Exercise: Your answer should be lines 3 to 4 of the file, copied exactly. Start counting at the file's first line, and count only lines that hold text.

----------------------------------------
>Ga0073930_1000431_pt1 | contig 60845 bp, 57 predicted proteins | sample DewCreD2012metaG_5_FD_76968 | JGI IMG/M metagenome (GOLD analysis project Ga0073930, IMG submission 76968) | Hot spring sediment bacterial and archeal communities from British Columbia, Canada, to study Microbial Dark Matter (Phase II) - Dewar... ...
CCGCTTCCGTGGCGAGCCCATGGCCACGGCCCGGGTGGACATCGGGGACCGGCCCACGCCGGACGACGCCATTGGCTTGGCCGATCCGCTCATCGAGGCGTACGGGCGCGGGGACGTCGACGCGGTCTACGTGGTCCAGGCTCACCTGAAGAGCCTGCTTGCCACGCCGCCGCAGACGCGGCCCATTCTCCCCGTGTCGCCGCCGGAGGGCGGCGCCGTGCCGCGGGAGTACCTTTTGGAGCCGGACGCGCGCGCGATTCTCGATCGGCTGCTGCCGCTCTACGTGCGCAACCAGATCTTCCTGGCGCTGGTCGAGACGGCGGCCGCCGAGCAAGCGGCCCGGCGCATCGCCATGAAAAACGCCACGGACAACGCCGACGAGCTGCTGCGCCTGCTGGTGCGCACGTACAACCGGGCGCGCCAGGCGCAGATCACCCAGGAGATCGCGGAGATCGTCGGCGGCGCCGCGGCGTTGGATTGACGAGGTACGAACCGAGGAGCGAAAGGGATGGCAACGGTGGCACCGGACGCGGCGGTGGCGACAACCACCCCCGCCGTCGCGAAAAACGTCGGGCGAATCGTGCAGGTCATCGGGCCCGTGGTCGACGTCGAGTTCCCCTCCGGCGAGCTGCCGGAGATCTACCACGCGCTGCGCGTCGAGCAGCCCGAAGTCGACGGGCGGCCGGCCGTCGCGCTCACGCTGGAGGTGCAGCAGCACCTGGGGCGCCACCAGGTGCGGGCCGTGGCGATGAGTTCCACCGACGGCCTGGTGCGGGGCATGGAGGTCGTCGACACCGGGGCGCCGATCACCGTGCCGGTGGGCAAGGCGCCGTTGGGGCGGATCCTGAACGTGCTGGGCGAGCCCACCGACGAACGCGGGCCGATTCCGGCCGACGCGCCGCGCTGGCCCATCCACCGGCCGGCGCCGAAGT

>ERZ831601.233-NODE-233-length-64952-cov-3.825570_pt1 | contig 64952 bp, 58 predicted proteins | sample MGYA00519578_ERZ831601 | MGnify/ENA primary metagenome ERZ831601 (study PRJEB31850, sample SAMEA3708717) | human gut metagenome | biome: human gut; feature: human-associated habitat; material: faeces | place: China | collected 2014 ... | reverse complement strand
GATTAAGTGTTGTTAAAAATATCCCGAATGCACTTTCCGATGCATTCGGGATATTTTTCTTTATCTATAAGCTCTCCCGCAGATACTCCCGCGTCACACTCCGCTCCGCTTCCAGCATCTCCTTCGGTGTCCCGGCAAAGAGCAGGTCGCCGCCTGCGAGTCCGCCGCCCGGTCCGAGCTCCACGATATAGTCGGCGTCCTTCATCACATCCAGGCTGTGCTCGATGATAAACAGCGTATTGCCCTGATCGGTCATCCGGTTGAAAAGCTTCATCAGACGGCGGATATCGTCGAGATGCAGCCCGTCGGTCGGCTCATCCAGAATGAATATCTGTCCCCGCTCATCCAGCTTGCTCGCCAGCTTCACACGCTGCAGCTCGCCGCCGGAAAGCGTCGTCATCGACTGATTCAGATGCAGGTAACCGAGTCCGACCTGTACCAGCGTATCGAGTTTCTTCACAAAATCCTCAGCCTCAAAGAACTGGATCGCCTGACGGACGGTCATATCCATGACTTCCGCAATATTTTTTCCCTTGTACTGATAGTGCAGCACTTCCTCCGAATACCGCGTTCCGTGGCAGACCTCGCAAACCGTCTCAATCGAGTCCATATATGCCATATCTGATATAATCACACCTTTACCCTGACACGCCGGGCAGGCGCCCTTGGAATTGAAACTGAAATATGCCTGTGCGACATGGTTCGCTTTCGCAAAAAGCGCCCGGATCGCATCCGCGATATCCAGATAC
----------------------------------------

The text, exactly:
>ERZ831601.233-NODE-233-length-64952-cov-3.825570_pt1 | contig 64952 bp, 58 predicted proteins | sample MGYA00519578_ERZ831601 | MGnify/ENA primary metagenome ERZ831601 (study PRJEB31850, sample SAMEA3708717) | human gut metagenome | biome: human gut; feature: human-associated habitat; material: faeces | place: China | collected 2014 ... | reverse complement strand
GATTAAGTGTTGTTAAAAATATCCCGAATGCACTTTCCGATGCATTCGGGATATTTTTCTTTATCTATAAGCTCTCCCGCAGATACTCCCGCGTCACACTCCGCTCCGCTTCCAGCATCTCCTTCGGTGTCCCGGCAAAGAGCAGGTCGCCGCCTGCGAGTCCGCCGCCCGGTCCGAGCTCCACGATATAGTCGGCGTCCTTCATCACATCCAGGCTGTGCTCGATGATAAACAGCGTATTGCCCTGATCGGTCATCCGGTTGAAAAGCTTCATCAGACGGCGGATATCGTCGAGATGCAGCCCGTCGGTCGGCTCATCCAGAATGAATATCTGTCCCCGCTCATCCAGCTTGCTCGCCAGCTTCACACGCTGCAGCTCGCCGCCGGAAAGCGTCGTCATCGACTGATTCAGATGCAGGTAACCGAGTCCGACCTGTACCAGCGTATCGAGTTTCTTCACAAAATCCTCAGCCTCAAAGAACTGGATCGCCTGACGGACGGTCATATCCATGACTTCCGCAATATTTTTTCCCTTGTACTGATAGTGCAGCACTTCCTCCGAATACCGCGTTCCGTGGCAGACCTCGCAAACCGTCTCAATCGAGTCCATATATGCCATATCTGATATAATCACACCTTTACCCTGACACGCCGGGCAGGCGCCCTTGGAATTGAAACTGAAATATGCCTGTGCGACATGGTTCGCTTTCGCAAAAAGCGCCCGGATCGCATCCGCGATATCCAGATAC